I will be the first to admit it — I am a customer from Hell.
That is, when I am given the poorest customer service by whatever establishment, be it a fast food, restaurant, hotel, or boutique.
Demanding good customer service is something I’ve been accustomed to since childhood because my dad himself makes a living by teaching it, as I am doing now. Still, with globalization changing the way we do business here in the Philippines, and with the greater consciousness of companies to customer satisfaction, good service is a rare find. A lot of the store employees don’t even greet customers anymore. Many employees are simply impolite and don’t pay attention to your needs most of the time. Many don’t even say thank you, even when you’ve already made a purchase. Of course, let’s not forget poor service from those who simply do not listen to (repeated) instructions.
I remember having had to e-mail a fast food chain’s main office when the delivery man did not bring change and impolitely didn’t want to accept my P500-bill, when I explicitly gave instructions for change. Bumawi naman sila at dapat lang.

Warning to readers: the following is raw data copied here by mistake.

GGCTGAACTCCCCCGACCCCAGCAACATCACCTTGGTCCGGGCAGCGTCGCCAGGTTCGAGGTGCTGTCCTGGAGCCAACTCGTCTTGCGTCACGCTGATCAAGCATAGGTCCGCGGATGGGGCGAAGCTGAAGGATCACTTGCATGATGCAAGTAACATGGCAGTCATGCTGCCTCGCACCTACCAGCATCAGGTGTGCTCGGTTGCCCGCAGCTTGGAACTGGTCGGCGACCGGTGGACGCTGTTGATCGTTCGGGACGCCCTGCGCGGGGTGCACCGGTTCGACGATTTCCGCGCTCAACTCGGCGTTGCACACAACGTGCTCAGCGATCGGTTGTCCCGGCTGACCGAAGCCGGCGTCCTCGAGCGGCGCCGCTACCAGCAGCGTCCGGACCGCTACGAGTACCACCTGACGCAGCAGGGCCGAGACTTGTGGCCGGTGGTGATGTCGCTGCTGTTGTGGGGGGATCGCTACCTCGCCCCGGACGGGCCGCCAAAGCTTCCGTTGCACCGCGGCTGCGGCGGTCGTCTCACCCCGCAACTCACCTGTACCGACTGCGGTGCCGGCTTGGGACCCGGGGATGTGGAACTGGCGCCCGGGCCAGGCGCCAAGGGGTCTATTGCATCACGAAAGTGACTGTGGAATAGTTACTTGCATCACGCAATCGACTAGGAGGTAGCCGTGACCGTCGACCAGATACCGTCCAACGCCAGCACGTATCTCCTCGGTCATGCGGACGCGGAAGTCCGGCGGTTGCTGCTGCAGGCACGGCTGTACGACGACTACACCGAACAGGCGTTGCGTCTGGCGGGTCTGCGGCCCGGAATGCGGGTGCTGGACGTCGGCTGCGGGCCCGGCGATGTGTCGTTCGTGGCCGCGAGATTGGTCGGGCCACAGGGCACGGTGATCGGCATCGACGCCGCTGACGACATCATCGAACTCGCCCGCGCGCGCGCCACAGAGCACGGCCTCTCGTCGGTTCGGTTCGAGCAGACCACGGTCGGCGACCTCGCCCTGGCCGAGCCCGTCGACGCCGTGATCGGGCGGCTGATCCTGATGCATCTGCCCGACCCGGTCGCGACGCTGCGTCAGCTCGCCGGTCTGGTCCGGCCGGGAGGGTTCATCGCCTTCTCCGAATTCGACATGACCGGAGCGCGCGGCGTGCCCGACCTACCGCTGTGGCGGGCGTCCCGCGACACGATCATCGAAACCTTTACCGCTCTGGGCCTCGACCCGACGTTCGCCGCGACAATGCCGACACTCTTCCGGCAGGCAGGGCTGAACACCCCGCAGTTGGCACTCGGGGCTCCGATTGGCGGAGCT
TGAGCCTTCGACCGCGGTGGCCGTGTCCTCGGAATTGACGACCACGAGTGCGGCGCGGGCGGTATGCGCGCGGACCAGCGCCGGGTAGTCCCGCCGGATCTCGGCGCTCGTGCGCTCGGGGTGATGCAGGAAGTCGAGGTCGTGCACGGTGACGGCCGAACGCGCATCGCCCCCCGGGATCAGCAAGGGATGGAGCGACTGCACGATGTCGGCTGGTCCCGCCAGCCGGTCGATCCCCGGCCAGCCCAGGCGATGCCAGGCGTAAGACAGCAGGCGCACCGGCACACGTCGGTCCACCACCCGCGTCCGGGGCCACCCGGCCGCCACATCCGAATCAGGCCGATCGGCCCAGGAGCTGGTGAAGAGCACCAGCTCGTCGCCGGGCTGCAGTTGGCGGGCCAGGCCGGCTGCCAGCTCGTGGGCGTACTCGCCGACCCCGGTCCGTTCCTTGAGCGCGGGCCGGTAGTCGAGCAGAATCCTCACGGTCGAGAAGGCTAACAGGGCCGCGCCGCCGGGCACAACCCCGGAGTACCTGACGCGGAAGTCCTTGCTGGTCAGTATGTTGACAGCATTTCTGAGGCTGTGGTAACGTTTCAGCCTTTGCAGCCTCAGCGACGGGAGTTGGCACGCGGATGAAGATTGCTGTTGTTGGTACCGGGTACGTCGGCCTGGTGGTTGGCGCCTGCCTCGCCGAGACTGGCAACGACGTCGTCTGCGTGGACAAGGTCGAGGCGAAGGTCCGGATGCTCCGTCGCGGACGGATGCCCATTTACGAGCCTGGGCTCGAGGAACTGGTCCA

We pay for good service and rightfully so, we should get it. And going the extra mile, if we seriously want it especially from a place we regularly patronize, I realize too that we may have an “obligation” (for lack of a better term) to call the attention of the establishment when we’re not getting it. We do want to make our lives easier in the long run. I mean, there are times when you’d really want to a a restaurant, but you still don’t because no matter how you look at it, you like their food, no matter how much their service makes you want to cringe and curse! So we call the attention of the superiors.
So when I know I’m in the right, I am not afraid of showing my anger — as long as I’m sure I’m in the right. Admittedly, kawawa sa akin ang mga fast food employees na bastos at talagang tamad. I realized just recently one thing about me pa naman — biruin niyo na ako nang bagong gising, huwag lang gutom!
Nevertheless, there are times, when you need to lower your expectations, and just laugh. Like tonight.
This Easter Sunday evening, I had discovered a small tear on a rear tire of my car. Rather than be stuck somewhere later on, I had decided to go to a vulcanizing shop. But who’s open on a Sunday night — Easter Sunday night? My mom suggests that I try Alabang-Zapote Road. My expectations weren’t very high, and unlike large establishments, one can’t expect many mechanics to have been trained in Customer Service.
Finally, I find a 24-hour vulcanizing place with lights still on.
Ralph: Bukas pa po kayo? May vulcanizing kayo?
Ralph: Puwede po bang magpa-vulcanize?
Employee: Hindi po.
Ralph: Bakit hindi?
Employee: Lasing po kasi yung nagvu-vulcanize.
Ralph: A ok.
Well, there’s always Monday morning! So Happy Easter! It is after all, something to drink and be merry about. I just don’t know if that includes actually getting drunk.